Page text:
Case Report

Sub-Tenon Triamcinolone Acetonide Injection in the Acute Treatment of Handheld Laser-Induced Maculopathy


  • Mahmut Cankurtaran
  • Berrak Şekeryapan Gediz

Received Date: 08.02.2022 Accepted Date: 13.05.2022 Turk J Ophthalmol 2022;52(4):281-285 PMID: 36017538

Handheld laser (HHL)-induced maculopathy has increased in frequency in recent years and can lead to severe retinal damage and vision loss. Although there is no consensus on the treatment of HHL-induced maculopathy, the use of systemic steroids to limit damage to the retina has been discussed. In this article, we present a patient who underwent early sub-Tenon triamcinolone acetonide injection for HHL-induced maculopathy. To our knowledge, sub-Tenon steroid administration has not been previously reported in the treatment of HHL-induced retinopathy.

Keywords: Handheld laser, laser pointer, optical coherence tomography, posterior sub-Tenon triamcinolone acetonide, retinal laser injury


The recent introduction of stronger and thus more dangerous laser pointers and the ability to easily obtain these lasers online at relatively low prices has led to an increase in cases of handheld laser (HHL)-induced maculopathy, which can cause severe retinal damage and result in visual impairment.1,2,3,4,5,6,7,8 They are especially appealing to children and young adults, as they are considered high-tech, are colorful, can ignite paper or matches, and can make holes in objects such as balloons. However, there is a widespread lack of knowledge about the risks and long-term consequences of exposure to high-power laser beams. Because of general unawareness and low vision or scotomas going unnoticed in the pediatric age group, the number of people affected by HHLs is probably higher than reported.

As opposed to clinical manifestations, the finding of a curvilinear hyperreflective band on optical coherence tomography (OCT) is characteristic of HHL-induced maculopathy.5,9,10 Other reported findings include photoreceptor and retinal pigment epithelium (RPE) damage, full-thickness macular hole, macular hemorrhage, and macular edema.11,12 Although there is no established consensus regarding treatment necessity and efficacy, it is presumed that early treatment may prevent destruction caused by the photothermal, photomechanical, and photochemical interactions of the laser beam. For this purpose, authors have reported administering steroids, usually systemically in HHL-induced maculopathy, systemically and locally in solar retinopathy, or topically in unilateral cases.5,6,7,8,13,14 Here we present a patient who received early sub-Tenon triamcinolone acetonide injection for HHL-induced maculopathy.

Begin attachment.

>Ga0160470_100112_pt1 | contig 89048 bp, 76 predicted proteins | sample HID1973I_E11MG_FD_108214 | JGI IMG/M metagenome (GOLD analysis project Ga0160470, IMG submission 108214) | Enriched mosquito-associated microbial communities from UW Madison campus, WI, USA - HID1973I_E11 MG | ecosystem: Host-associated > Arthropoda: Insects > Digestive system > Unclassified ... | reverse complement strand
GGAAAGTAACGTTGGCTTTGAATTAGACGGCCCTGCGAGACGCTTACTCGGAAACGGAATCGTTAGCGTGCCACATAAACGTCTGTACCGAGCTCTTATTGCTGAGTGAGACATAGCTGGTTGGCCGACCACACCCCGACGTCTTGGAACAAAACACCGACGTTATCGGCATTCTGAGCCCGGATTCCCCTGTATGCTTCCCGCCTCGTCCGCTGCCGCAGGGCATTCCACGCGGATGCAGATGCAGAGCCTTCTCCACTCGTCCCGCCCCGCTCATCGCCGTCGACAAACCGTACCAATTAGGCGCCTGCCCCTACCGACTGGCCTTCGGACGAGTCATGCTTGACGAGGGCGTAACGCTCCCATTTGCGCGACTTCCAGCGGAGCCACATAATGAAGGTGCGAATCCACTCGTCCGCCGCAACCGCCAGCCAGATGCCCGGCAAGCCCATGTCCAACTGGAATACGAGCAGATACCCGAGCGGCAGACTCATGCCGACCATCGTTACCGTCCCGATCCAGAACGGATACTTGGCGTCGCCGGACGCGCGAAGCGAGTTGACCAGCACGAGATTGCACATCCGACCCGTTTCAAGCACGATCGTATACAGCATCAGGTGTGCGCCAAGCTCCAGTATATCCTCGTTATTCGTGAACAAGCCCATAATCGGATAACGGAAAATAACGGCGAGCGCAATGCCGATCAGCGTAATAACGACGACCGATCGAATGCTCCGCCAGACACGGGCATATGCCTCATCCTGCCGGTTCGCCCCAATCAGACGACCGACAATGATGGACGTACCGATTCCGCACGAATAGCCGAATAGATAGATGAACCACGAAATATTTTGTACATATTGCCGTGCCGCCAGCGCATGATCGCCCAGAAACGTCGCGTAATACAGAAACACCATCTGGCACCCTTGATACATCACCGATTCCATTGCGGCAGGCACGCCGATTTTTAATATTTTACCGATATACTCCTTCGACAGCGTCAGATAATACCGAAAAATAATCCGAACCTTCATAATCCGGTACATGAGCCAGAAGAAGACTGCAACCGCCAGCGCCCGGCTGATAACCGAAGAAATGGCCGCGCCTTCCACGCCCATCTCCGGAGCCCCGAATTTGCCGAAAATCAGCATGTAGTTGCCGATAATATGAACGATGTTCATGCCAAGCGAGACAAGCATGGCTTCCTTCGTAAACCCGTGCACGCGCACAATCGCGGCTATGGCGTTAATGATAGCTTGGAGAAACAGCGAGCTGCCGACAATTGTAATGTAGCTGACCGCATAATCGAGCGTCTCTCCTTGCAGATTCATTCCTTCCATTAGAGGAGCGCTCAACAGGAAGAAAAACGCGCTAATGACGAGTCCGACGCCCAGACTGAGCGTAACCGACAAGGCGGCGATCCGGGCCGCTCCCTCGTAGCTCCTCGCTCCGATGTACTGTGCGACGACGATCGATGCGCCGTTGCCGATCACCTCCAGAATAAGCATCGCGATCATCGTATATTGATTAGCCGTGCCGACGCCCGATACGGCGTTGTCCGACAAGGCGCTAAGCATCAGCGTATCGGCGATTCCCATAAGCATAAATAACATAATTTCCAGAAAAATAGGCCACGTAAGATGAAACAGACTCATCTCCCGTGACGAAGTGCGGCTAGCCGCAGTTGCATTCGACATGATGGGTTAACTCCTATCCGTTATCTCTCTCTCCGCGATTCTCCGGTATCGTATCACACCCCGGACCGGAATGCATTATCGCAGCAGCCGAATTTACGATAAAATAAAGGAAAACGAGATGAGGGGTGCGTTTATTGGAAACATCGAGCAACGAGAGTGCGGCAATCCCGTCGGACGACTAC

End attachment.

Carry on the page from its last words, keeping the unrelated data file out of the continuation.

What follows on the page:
Case Report

A 22-year-old man presented with complaints of low vision in the right eye starting 6 hours earlier and described a paracentral scotoma in his right visual field. Best corrected visual acuity (BCVA) (with Snellen chart) was 20/32 in the right eye and 20/20 in the left eye. Intraocular pressure (IOP) was measured as 16 mmHg in both eyes by tonometry. Eye movements were normal, pupil size was within normal range, direct and indirect light reflexes were intact, and relative afferent pupillary defect was not observed. No pathology was detected in anterior segment slit-lamp examination. On dilated fundus examination, there were no pathological findings other than an area of pallor in the fovea of the right eye; the left eye was normal. When asked what precipitated his vision loss, the patient said that he had taken apart and attempted to repair a handheld green laser he had bought to play with his cat and believed was not functioning. OCT scan revealed a curvilinear hyperreflective band extending from the outer plexiform layer to the ellipsoid zone (Figure 1). According to the information obtained from the website where the patient bought the laser pointer, the laser power was 5,000 mW and it was a green laser. The patient was diagnosed as having HHL-induced maculopathy in the right eye and a sub-Tenon injection of triamcinolone acetonide (40 mg) was administered in the upper temporal quadrant. OCT images obtained on day 4 and at 2 weeks showed progressive resolution of the curvilinear hyperreflective band (Figure 2). At 3-month follow-up, the patient’s BCVA was 20/20 in both eyes, IOP was 17 mmHg in the right and 16 mmHg in the left eye, and appearance on OCT was normal (Figure 2). Fundus examination and fundus autofluorescence imaging performed at the same follow-up visit were also normal (Figure 3).


HHL-induced maculopathy, first described in 1999, has increased in prevalence in recent years.1 Although laser-induced macular damage depends on laser characteristics (power, wavelength) and exposure time, the features of the lasers are reported in only one-third of the cases in the literature.2 According to the United States Food and Drug Administration classification of HHLs, those with power greater than 5 mW are classified as high-power lasers.2 In addition, lasers with lower wavelength cause more damage. In our case, the power of the laser that caused the injury was 5,000 mW, which is very high.

Although treatment remains controversial, the use of systemic steroids has been adopted in HHL-induced maculopathy to limit retinal damage. There are a few cases and case series in the literature in which different doses and regimens of systemic corticosteroid were used in patients with different forms and amounts of ocular exposure to different types of lasers. In all reported cases, systemic steroid therapy was reported to have a favorable impact on anatomic and functional recovery.5,6,7,8 In a study by Chen et al.,8 patients with HHL exposure were divided into two groups: those who presented within the first week were treated with 1 mg/kg oral prednisolone for 3 days then tapered by 10 mg weekly, while those who presented after the first week received no treatment. Both anatomic and functional outcomes were reported to be better in the treated group at the end of at least 3 months of follow-up. In addition, an animal study demonstrated that treatment with systemic methylprednisolone or indomethacin increased photoreceptor survival in argon laser-induced retinal lesions in rhesus monkeys.15